Perhaps as important, it leaves the Senate little time to vet Esper. By all accounts Esper, a West Point graduate, has a sterling record as a former Army officer, Hill staffer, corporate lobbyist and outgoing Army secretary. But personal scandals recently derailed Patrick Shanahan's nomination to be Defense secretary and Adm. William Moran, whom the Senate confirmed as chief of naval operations and was set to start his new job in August.
Esper will certainly be put on the record regarding any possible past indiscretions. For example, Armed Services Committee member Sen. Mazie K. Hirono, D-Hawaii, asks all nominees who come before the panel if they have ever, since becoming a legal adult, engaged in any sort of sexual harassment.
If Esper can prove a clean personal history, he will more than likely earn the job with little resistance.
Both Republicans and Democrats are hoping to fill the many vacant Pentagon positions as soon as possible, including a new deputy secretary, an Army secretary to replace Esper and chief of naval operations, among others.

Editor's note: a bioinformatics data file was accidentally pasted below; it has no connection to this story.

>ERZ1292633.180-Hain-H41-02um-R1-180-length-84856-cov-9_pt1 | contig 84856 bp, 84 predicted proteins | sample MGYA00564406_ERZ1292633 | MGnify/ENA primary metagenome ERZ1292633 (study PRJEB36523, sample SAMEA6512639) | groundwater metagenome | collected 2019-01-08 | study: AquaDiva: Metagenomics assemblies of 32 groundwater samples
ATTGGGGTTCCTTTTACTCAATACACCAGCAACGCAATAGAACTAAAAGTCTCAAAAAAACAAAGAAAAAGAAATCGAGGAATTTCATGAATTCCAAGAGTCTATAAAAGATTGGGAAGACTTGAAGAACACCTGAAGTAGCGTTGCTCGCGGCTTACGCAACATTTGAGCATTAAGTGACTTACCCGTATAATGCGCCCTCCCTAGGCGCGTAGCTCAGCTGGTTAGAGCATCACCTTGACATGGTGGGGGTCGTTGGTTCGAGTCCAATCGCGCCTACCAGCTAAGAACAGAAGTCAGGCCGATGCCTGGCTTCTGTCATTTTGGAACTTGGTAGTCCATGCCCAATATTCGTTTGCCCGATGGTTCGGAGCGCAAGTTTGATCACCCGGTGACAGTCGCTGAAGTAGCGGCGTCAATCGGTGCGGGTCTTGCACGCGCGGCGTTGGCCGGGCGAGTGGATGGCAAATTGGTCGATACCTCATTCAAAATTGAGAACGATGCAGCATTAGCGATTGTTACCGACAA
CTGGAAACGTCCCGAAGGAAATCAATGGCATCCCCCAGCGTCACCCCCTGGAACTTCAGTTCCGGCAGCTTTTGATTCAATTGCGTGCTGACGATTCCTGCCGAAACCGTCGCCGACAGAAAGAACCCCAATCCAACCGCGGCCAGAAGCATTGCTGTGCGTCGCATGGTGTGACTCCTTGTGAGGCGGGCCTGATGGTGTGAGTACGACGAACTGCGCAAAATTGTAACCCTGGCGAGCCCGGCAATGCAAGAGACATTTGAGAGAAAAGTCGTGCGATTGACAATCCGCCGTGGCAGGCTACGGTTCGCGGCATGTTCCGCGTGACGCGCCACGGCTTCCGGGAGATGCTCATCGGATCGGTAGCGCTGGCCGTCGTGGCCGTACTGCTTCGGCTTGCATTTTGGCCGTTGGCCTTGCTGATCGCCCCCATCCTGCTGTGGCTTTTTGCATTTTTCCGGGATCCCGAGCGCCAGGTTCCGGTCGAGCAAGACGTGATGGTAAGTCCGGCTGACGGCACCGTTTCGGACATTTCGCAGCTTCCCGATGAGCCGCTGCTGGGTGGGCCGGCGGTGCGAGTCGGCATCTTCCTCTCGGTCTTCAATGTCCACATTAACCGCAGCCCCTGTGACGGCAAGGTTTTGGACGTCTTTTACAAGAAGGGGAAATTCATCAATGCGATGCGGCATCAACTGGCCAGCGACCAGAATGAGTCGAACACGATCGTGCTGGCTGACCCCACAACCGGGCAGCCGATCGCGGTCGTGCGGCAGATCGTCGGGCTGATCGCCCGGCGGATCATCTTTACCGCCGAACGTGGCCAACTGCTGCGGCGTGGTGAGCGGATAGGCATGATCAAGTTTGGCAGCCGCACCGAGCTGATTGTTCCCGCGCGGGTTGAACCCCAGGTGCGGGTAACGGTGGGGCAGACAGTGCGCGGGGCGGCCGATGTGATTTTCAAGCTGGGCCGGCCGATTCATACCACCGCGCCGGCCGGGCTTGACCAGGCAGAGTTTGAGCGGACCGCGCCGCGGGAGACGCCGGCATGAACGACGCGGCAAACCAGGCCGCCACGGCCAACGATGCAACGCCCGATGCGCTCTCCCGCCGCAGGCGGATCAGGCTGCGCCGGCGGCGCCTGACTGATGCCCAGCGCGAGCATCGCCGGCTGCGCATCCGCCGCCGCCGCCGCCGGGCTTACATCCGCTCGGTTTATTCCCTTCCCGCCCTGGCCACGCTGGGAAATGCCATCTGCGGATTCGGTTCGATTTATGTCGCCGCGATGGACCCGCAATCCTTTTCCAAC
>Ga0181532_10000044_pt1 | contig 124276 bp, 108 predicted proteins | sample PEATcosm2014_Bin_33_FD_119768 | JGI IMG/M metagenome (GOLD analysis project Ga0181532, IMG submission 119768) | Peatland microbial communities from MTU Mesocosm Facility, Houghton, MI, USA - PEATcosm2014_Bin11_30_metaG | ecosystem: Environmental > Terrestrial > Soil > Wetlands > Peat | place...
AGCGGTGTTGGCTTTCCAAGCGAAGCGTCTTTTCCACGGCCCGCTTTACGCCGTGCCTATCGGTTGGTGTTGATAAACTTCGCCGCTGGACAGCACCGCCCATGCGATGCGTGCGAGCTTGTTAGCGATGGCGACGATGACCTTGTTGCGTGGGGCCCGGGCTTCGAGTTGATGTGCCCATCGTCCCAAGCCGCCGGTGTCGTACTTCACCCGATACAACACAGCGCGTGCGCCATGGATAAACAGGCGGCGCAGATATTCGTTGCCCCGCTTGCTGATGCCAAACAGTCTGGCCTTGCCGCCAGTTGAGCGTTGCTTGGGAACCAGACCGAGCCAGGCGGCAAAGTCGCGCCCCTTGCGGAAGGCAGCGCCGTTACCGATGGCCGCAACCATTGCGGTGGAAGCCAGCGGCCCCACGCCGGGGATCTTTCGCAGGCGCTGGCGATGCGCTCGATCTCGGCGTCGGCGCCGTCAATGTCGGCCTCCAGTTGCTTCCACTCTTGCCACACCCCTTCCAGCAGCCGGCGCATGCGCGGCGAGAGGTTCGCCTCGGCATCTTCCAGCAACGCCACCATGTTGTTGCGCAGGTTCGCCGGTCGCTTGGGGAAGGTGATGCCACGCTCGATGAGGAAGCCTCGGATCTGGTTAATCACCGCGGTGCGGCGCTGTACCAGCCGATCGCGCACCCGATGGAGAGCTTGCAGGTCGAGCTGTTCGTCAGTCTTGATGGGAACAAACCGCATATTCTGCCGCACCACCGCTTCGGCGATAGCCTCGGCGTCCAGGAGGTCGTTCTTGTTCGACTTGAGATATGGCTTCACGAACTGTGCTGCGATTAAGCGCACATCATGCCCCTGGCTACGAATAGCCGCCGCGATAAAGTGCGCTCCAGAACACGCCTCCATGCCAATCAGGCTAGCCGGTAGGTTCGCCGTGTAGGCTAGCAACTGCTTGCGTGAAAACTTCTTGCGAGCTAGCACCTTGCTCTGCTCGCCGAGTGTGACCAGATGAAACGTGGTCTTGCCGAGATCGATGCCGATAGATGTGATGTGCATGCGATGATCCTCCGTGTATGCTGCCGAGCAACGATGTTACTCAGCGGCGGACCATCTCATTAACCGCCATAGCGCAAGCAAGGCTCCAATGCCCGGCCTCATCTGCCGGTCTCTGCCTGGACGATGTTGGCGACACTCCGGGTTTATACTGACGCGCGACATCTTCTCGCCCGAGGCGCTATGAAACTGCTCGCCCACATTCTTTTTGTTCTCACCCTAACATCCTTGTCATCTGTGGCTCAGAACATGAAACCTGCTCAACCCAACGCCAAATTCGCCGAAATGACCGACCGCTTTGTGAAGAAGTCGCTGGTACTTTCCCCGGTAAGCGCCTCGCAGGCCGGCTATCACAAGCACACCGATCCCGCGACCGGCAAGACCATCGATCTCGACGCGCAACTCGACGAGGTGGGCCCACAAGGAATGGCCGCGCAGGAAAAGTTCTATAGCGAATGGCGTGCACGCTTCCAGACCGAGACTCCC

To date, Esper has received a vote of confidence from his former boss Chuck Hagel, who served as defense secretary under President Barack Obama. Esper served as Hagel's legislative director when Hagel served in the Senate as a Republican.
Esper has also received praise from congressional Democrats for his work as Army secretary on that service's fiscal 2020 budget proposal.
Rather than requesting billions more to modernize the Army's weapons systems, Esper and other Army officials analyzed more than 500 programs to find those that no longer made sense and to use the savings from those projects to fund their priorities.
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